Wednesday, 29 October 2008

Enigma News

In case you haven't seen already, it has been revealed that Franco used the Enigma Machine in the Spanish Civil War.

But it may be worth pausing to consider for a moment our country's fascination with the Enigma machine. Why is it such a popular icon - and any stories about Enigma machines are immediately snapped up by the Enigma machine. Why? Here are a few reasons:

1. The Enigma machine represents a tangible, enduring, inoffensive of war memorabila. It is an easily identifiable object that stands for one aspect of World War 2 - and of course, as a nation we are still obsessed with World War 2.

2. The Enigma machine is simple and is in itself a thing of beauty. And yet it represents bamboozling perplexity. Such a small, easily contained item - not much bigger than a typewriter, in a pleasing wooden case. And yet it has serious scrambling power.

3. The British encryption machine, TypeX, was actually more effective and powerful. It was based on the Enigma-rotor system, and was not broken by the Germans. They did not however, have a code-breaking initiative on the scale of Bletchley Park. But it is not such a beautiful design and it doesn't come with the same stories that the Enigma brings. It's altogether less exciting to the man in the street.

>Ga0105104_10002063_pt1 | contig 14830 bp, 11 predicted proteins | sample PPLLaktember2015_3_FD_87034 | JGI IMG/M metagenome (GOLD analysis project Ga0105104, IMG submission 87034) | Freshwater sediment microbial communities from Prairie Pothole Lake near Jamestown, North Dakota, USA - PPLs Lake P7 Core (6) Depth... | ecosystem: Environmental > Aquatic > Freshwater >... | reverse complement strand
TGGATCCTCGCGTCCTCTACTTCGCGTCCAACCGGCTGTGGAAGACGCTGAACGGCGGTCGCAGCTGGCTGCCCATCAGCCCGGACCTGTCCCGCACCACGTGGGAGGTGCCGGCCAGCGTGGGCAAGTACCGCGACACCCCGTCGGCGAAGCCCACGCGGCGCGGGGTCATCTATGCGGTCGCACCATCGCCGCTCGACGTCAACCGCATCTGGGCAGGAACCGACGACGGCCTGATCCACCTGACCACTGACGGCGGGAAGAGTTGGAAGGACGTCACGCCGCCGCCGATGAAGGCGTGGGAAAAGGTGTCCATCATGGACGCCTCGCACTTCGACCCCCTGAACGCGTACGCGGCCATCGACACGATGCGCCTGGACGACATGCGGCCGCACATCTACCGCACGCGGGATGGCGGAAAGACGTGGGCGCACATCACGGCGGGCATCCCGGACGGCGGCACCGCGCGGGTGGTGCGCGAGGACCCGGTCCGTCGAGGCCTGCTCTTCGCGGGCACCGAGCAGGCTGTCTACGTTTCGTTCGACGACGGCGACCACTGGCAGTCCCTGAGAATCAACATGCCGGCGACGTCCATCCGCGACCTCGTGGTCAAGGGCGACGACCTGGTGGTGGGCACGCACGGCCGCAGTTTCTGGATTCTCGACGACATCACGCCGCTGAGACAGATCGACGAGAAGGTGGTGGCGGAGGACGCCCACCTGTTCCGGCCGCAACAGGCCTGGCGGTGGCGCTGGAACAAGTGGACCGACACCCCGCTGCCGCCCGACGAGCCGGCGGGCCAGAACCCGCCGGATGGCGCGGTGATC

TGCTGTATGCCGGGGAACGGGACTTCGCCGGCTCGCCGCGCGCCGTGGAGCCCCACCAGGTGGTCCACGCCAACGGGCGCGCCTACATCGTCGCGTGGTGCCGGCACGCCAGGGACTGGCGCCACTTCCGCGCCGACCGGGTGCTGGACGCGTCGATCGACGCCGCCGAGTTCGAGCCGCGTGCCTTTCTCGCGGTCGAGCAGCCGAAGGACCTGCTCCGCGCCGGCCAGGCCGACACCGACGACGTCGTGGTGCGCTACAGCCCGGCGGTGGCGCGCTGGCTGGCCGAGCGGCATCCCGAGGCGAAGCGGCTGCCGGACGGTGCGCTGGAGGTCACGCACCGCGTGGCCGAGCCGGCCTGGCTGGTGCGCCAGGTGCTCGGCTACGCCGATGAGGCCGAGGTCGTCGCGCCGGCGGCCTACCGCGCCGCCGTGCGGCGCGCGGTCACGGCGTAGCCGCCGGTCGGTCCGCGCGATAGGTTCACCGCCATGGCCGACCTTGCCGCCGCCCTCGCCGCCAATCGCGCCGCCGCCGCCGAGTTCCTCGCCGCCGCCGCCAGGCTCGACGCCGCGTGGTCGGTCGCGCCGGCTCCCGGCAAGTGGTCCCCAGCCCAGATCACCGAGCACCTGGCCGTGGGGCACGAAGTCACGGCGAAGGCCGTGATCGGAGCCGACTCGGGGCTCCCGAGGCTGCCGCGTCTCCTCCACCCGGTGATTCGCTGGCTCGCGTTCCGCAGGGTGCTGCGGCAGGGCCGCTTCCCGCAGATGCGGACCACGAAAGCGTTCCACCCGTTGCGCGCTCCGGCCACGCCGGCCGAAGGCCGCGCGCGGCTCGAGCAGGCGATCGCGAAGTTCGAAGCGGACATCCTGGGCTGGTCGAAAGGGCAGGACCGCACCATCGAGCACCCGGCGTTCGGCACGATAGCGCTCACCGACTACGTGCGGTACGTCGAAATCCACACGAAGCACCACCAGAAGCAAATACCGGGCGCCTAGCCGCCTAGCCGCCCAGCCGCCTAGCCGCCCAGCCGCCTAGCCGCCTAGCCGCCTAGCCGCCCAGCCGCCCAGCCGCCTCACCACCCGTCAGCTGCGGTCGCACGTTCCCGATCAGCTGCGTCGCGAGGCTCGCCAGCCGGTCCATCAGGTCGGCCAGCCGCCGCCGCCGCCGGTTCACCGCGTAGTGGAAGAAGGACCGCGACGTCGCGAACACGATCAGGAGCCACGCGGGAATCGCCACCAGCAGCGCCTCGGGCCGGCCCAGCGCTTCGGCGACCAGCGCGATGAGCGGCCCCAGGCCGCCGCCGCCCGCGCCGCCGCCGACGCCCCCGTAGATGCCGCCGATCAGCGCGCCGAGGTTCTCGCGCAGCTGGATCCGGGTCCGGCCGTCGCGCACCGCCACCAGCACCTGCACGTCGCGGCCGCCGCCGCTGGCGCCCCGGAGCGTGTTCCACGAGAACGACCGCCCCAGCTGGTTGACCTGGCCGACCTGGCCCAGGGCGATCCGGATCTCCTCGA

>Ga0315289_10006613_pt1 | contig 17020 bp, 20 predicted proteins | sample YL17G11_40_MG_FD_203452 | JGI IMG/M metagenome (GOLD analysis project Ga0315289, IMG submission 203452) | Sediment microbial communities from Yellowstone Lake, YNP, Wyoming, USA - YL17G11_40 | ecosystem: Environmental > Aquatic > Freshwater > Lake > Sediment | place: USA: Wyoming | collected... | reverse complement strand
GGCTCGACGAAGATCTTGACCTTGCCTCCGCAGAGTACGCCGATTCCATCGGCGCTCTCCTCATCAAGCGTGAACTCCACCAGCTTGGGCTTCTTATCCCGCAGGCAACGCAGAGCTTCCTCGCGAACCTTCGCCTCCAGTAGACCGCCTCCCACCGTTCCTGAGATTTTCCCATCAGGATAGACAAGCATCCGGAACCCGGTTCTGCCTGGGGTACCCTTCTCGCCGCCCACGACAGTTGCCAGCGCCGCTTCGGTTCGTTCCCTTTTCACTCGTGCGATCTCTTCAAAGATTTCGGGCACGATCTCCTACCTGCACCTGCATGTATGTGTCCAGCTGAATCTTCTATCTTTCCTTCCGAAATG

4. The cracking of the Enigma machine represents a popular, memorable, British success in World War Two. It's something to be proud of as a nation. I say 'popular' because it is popularly believed that the British cracked the Enigma when it was the Poles who got there first, invented the Bombe and handed their research to the British - saving them months of headscratching work. The Poles were, in my opinion, rather shamefully sidenlined thereafter, but there's not doubt that Turing, Newman et al built on the work and did amazing things with numbers and letters. One unequivocally British success of cracking the Lorenz cipher, Hitler's own personal code that was far more heavily encrypted than anything else previously encountered. And this led to the building of Colussus, which, despite the name, isn't as strong a 'brand' as the German Enigma machine.

Anyway, those are some brief thoughts on the matter. Read about the Spanish Civil War story here.